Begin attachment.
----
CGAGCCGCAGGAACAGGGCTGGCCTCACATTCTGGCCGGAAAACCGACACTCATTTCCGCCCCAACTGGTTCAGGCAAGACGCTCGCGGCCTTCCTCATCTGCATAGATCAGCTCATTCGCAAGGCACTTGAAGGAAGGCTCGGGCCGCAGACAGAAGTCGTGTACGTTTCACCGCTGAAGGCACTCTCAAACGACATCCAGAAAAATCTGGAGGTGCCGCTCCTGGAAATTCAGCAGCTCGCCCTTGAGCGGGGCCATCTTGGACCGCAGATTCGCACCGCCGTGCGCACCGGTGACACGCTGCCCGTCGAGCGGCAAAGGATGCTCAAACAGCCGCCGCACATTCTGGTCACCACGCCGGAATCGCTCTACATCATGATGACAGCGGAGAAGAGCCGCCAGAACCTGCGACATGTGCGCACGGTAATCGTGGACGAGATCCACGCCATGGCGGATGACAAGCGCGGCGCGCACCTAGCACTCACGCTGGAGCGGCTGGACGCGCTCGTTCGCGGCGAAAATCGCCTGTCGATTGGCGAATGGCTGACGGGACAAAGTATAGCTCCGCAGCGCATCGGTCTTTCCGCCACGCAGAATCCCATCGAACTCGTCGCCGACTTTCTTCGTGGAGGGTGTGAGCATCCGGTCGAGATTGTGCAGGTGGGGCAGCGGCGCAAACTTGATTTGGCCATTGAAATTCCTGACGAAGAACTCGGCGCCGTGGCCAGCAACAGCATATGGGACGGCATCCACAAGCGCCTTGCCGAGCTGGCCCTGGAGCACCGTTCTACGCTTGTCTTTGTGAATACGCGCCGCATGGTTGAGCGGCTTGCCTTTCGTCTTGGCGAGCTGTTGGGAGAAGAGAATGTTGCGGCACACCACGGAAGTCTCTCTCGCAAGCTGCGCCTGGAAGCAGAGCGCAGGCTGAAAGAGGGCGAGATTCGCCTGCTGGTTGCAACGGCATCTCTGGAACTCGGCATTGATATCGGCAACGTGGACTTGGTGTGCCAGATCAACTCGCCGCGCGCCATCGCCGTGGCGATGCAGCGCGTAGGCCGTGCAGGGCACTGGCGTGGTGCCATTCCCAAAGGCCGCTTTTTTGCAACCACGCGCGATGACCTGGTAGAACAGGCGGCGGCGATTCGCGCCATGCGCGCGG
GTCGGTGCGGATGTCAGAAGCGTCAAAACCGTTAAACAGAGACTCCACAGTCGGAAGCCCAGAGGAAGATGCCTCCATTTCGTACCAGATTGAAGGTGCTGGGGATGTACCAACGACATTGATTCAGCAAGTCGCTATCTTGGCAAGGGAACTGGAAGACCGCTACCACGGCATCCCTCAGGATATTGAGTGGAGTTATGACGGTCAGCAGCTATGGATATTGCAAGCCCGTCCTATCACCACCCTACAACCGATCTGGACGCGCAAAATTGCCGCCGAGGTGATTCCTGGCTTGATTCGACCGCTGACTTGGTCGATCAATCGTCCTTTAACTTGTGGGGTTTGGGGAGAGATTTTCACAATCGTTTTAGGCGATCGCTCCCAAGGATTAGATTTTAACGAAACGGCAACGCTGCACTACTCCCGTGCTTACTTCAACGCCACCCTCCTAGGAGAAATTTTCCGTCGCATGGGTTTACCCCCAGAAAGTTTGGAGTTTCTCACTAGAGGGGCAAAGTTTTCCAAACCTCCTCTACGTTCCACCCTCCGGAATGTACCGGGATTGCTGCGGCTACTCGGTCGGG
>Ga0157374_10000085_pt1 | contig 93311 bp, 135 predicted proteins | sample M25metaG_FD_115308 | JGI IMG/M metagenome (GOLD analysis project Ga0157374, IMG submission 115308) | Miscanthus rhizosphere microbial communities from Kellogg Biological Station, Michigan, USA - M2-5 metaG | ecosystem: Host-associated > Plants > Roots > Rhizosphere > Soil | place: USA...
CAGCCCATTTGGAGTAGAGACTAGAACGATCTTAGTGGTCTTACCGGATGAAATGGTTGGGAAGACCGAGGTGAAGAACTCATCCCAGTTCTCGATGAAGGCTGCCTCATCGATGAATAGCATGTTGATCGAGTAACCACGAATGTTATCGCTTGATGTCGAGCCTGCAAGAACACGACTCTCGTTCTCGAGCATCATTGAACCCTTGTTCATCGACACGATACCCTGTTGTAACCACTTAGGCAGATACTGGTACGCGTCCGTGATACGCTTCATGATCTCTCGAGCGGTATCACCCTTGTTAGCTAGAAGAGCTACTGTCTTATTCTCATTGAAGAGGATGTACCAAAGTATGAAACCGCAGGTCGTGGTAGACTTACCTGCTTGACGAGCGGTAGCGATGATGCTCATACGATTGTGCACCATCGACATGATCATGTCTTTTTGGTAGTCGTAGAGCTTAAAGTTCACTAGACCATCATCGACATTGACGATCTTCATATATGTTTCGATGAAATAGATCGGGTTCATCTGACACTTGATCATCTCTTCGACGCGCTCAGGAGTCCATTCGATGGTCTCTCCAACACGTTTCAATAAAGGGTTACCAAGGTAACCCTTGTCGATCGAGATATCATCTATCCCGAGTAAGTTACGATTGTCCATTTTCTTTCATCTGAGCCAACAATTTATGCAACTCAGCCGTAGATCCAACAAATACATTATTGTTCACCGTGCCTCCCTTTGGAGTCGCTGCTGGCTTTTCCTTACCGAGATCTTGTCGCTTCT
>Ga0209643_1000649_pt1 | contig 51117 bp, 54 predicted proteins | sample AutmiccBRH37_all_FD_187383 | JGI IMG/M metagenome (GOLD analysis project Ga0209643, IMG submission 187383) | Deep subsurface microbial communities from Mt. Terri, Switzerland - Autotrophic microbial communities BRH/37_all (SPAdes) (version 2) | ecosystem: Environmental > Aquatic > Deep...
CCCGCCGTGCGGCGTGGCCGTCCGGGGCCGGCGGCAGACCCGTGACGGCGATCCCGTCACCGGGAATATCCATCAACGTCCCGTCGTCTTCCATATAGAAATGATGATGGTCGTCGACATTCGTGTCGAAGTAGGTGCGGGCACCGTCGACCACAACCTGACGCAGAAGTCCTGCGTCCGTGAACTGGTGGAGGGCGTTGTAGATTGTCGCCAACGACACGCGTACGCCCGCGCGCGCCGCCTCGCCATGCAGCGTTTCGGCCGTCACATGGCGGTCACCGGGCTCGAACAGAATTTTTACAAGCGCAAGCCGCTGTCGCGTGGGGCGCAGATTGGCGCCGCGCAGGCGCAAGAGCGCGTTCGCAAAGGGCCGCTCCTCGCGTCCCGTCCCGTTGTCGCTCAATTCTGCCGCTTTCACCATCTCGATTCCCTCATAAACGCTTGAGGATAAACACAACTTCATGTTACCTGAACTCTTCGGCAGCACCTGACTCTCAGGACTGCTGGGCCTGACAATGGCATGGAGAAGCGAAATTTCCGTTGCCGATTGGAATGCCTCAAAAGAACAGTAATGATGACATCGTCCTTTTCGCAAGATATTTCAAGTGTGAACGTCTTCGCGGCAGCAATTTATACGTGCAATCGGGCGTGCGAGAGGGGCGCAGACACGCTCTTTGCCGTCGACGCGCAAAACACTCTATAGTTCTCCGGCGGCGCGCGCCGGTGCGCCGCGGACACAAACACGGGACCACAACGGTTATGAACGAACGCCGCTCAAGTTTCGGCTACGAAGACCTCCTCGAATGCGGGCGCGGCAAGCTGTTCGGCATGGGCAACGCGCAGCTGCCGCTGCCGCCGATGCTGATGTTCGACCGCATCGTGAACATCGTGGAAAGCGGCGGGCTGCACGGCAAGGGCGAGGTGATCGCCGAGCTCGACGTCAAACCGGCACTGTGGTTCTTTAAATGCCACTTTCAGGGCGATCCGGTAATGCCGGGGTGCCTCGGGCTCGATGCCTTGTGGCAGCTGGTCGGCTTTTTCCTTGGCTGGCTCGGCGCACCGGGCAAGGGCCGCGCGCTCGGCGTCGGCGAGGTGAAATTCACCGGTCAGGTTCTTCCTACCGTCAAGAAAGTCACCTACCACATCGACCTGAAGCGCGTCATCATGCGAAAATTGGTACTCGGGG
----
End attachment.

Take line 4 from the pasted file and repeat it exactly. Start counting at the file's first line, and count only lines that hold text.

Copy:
CAGCCCATTTGGAGTAGAGACTAGAACGATCTTAGTGGTCTTACCGGATGAAATGGTTGGGAAGACCGAGGTGAAGAACTCATCCCAGTTCTCGATGAAGGCTGCCTCATCGATGAATAGCATGTTGATCGAGTAACCACGAATGTTATCGCTTGATGTCGAGCCTGCAAGAACACGACTCTCGTTCTCGAGCATCATTGAACCCTTGTTCATCGACACGATACCCTGTTGTAACCACTTAGGCAGATACTGGTACGCGTCCGTGATACGCTTCATGATCTCTCGAGCGGTATCACCCTTGTTAGCTAGAAGAGCTACTGTCTTATTCTCATTGAAGAGGATGTACCAAAGTATGAAACCGCAGGTCGTGGTAGACTTACCTGCTTGACGAGCGGTAGCGATGATGCTCATACGATTGTGCACCATCGACATGATCATGTCTTTTTGGTAGTCGTAGAGCTTAAAGTTCACTAGACCATCATCGACATTGACGATCTTCATATATGTTTCGATGAAATAGATCGGGTTCATCTGACACTTGATCATCTCTTCGACGCGCTCAGGAGTCCATTCGATGGTCTCTCCAACACGTTTCAATAAAGGGTTACCAAGGTAACCCTTGTCGATCGAGATATCATCTATCCCGAGTAAGTTACGATTGTCCATTTTCTTTCATCTGAGCCAACAATTTATGCAACTCAGCCGTAGATCCAACAAATACATTATTGTTCACCGTGCCTCCCTTTGGAGTCGCTGCTGGCTTTTCCTTACCGAGATCTTGTCGCTTCT